Mr Wittenoom is concerned that the Barnett government may not use these fully use these funds, "My concerns include that the Barnett government is inherently opposed to much of what the commonwealth propose and that they may sit on these on funds or not spend them as directly intended. How these funds are to be spent still remains vague." Mr Wittenoom described a need for the spending of these funds to have various prescribed criteria and acquittal model.

Ms Beckerling believes that the Barnett governmetn would be missing a major opportunity to sort out an industry that is costing the state money and wasting a valuable public asset if they do not chase WA's share of these funds to protect the forests and restructure the industry into farm forestry.

Ms Beckerling said, "This is a further financial incentive to the state government to protect WA's native forests, and implement long overdue industry restructure into the plantation sector. Now that the financial incentives for native forest biomass have been removed and money is there for forest protection there is only one way that this can logically be taken."

Mr Starling said, "I see benefits in the agro-farming industry due to the need to offset farming and industry emission with carbon sinks as a way of producing wood products from both plantation and farm forest trees. This has a reactive component with it as it will allow for enterprises such as biomass plants to become more attractive as more viable fuel become available and thus projects such as the biomass plant in Manjimup appear potentially feasible."

Australian Forest Products Association policy manager, Mick Stephens said, "In additon to a carbon price covering 500 businesses, the government has announced assistance for emissions intensive trade exposed (EITE) activities, a clean technology investment program and that the foresty industry will not pay a carbon price on fuel use. However, there are some major changes with implications for the forestry, wood products and paper industry. While AFPA supports the announcement of linking the carbon price mechanism with credits from the carbon farming initiative, the narrow range of eligible forestry activities under the CFI will effectively mean that commercial forestry activities will be excluded for no objective reason. Furthermore, the recent announcement further limits and discriminates against sustainable forestry activities. These include the government's intention to amend the renewable energy target regulations to exclude biomass, that is wood waste, from native forest as an eligible renewable energy source."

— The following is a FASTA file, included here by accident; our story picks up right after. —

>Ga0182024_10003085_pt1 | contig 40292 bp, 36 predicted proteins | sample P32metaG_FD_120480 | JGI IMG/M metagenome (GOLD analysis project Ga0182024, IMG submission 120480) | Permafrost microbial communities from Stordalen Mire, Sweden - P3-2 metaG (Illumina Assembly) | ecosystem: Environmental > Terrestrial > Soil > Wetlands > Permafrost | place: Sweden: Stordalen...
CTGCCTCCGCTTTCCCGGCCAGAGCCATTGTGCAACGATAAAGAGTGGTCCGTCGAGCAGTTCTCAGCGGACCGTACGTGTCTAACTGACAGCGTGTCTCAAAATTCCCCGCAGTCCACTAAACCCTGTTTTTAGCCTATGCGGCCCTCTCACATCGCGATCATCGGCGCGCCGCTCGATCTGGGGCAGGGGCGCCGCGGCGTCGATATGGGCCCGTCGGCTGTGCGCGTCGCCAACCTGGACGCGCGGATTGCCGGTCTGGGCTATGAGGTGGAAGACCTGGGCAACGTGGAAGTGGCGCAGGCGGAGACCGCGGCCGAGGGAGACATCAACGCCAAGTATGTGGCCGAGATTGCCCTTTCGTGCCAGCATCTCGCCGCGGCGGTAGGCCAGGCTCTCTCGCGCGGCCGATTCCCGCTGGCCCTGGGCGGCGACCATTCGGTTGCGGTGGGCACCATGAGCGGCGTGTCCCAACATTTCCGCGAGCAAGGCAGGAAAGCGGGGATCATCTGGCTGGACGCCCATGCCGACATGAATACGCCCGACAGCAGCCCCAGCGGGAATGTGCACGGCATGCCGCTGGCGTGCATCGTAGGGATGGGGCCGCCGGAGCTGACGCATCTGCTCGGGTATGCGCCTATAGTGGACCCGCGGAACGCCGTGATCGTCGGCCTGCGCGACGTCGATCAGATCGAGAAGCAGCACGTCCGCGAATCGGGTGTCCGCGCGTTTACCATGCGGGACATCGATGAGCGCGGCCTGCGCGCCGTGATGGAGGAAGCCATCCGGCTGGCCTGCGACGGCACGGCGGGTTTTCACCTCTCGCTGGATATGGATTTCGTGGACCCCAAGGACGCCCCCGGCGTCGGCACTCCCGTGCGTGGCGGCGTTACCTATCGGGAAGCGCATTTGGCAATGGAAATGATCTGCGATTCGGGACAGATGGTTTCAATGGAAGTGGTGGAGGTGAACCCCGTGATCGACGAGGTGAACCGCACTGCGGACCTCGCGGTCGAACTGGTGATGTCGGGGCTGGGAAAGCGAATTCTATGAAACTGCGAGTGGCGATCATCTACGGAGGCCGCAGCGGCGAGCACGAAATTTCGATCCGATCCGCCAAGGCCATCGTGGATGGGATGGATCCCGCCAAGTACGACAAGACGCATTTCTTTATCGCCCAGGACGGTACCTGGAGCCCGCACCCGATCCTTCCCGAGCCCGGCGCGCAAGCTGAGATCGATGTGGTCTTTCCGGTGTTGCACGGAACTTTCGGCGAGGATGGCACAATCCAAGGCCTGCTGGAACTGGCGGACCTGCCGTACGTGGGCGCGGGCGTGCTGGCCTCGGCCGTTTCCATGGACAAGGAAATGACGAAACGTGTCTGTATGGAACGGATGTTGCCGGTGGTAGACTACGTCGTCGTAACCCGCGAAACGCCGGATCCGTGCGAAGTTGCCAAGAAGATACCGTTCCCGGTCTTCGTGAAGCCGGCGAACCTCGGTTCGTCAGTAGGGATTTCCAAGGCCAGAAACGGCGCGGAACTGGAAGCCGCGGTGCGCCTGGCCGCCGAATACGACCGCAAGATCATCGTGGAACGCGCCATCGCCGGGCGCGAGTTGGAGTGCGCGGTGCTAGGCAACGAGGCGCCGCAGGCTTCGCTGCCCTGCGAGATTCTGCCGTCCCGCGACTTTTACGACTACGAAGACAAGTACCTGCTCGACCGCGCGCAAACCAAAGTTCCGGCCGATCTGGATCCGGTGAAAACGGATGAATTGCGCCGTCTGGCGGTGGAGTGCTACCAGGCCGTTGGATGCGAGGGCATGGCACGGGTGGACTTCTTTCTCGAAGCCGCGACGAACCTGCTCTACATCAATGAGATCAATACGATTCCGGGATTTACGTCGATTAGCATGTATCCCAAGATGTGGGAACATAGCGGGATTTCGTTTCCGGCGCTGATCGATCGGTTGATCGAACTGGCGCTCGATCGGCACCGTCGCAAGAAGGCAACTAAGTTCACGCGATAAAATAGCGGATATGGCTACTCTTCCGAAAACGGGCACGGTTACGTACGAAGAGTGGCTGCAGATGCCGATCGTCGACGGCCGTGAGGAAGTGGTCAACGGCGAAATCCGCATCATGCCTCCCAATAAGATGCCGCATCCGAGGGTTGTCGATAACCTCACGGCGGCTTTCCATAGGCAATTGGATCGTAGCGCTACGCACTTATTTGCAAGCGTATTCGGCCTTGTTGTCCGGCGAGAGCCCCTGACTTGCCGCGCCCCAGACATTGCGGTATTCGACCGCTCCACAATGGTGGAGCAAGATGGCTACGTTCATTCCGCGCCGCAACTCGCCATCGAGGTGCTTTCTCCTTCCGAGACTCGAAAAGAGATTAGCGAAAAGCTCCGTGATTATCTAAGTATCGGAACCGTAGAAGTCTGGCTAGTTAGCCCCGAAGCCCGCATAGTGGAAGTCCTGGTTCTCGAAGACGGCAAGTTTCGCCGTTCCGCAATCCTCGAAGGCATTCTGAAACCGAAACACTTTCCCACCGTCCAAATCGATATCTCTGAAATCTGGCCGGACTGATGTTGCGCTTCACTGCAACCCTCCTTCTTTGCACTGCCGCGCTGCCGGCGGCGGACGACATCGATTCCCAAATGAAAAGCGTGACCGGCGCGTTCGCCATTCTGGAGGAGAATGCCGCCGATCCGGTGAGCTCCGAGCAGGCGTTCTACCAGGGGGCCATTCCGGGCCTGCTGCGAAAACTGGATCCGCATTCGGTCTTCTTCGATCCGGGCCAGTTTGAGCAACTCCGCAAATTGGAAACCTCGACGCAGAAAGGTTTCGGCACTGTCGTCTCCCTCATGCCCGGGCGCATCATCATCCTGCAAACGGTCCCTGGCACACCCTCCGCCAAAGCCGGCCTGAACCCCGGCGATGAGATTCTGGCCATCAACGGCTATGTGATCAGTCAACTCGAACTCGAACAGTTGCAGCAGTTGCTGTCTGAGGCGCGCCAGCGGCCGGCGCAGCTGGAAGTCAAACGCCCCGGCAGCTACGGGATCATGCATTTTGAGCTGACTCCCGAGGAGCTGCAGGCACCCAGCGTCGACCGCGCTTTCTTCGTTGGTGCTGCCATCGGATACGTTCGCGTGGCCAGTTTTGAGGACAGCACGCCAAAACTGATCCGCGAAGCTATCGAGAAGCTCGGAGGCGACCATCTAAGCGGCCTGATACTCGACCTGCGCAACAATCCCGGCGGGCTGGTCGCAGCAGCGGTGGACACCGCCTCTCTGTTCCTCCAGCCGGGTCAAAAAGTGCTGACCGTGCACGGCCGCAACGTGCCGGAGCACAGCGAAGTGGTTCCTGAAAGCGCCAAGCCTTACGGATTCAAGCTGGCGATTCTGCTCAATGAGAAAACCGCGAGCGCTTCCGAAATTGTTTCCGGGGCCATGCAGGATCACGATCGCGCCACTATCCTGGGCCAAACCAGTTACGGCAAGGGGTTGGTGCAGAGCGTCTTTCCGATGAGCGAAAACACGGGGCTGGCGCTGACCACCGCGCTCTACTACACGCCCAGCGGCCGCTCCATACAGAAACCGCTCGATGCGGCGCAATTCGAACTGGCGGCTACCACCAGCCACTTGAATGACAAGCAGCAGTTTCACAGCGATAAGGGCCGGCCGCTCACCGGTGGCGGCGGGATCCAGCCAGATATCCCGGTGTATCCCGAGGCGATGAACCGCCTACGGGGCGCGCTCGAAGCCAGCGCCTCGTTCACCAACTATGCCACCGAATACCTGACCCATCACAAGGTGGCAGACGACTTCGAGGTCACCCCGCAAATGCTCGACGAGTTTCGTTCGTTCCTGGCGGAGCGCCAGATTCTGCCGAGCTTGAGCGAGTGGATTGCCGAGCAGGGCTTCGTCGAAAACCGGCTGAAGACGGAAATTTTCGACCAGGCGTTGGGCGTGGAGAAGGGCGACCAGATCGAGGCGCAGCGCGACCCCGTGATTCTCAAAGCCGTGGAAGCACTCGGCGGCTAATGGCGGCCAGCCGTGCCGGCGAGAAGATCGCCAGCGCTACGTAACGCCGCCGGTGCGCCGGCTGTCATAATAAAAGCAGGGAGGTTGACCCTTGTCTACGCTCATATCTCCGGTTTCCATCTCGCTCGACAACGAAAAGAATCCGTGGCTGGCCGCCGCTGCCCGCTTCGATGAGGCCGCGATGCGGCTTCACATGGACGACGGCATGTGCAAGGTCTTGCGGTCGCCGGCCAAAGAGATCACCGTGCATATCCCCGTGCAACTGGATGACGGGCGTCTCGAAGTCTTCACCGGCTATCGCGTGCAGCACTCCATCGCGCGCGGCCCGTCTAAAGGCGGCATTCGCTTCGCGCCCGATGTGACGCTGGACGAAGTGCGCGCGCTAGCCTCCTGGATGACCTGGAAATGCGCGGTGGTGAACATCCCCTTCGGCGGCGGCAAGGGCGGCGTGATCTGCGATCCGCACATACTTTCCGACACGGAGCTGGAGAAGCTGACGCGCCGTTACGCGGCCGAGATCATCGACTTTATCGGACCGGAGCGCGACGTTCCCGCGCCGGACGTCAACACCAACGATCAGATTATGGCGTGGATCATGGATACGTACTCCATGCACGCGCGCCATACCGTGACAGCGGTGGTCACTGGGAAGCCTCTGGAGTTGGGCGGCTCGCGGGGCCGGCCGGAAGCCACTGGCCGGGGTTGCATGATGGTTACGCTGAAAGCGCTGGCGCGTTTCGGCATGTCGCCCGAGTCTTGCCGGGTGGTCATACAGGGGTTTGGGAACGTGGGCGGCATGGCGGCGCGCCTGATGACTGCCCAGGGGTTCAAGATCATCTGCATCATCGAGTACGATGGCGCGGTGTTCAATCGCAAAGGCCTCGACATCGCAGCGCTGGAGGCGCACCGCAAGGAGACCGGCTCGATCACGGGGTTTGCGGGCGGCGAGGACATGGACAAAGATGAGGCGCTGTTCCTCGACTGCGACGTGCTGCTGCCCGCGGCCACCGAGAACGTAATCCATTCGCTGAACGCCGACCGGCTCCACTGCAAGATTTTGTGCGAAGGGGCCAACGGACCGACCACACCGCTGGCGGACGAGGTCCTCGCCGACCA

"It is time for WA's native forests to be protected," Ms Beckerling concluded.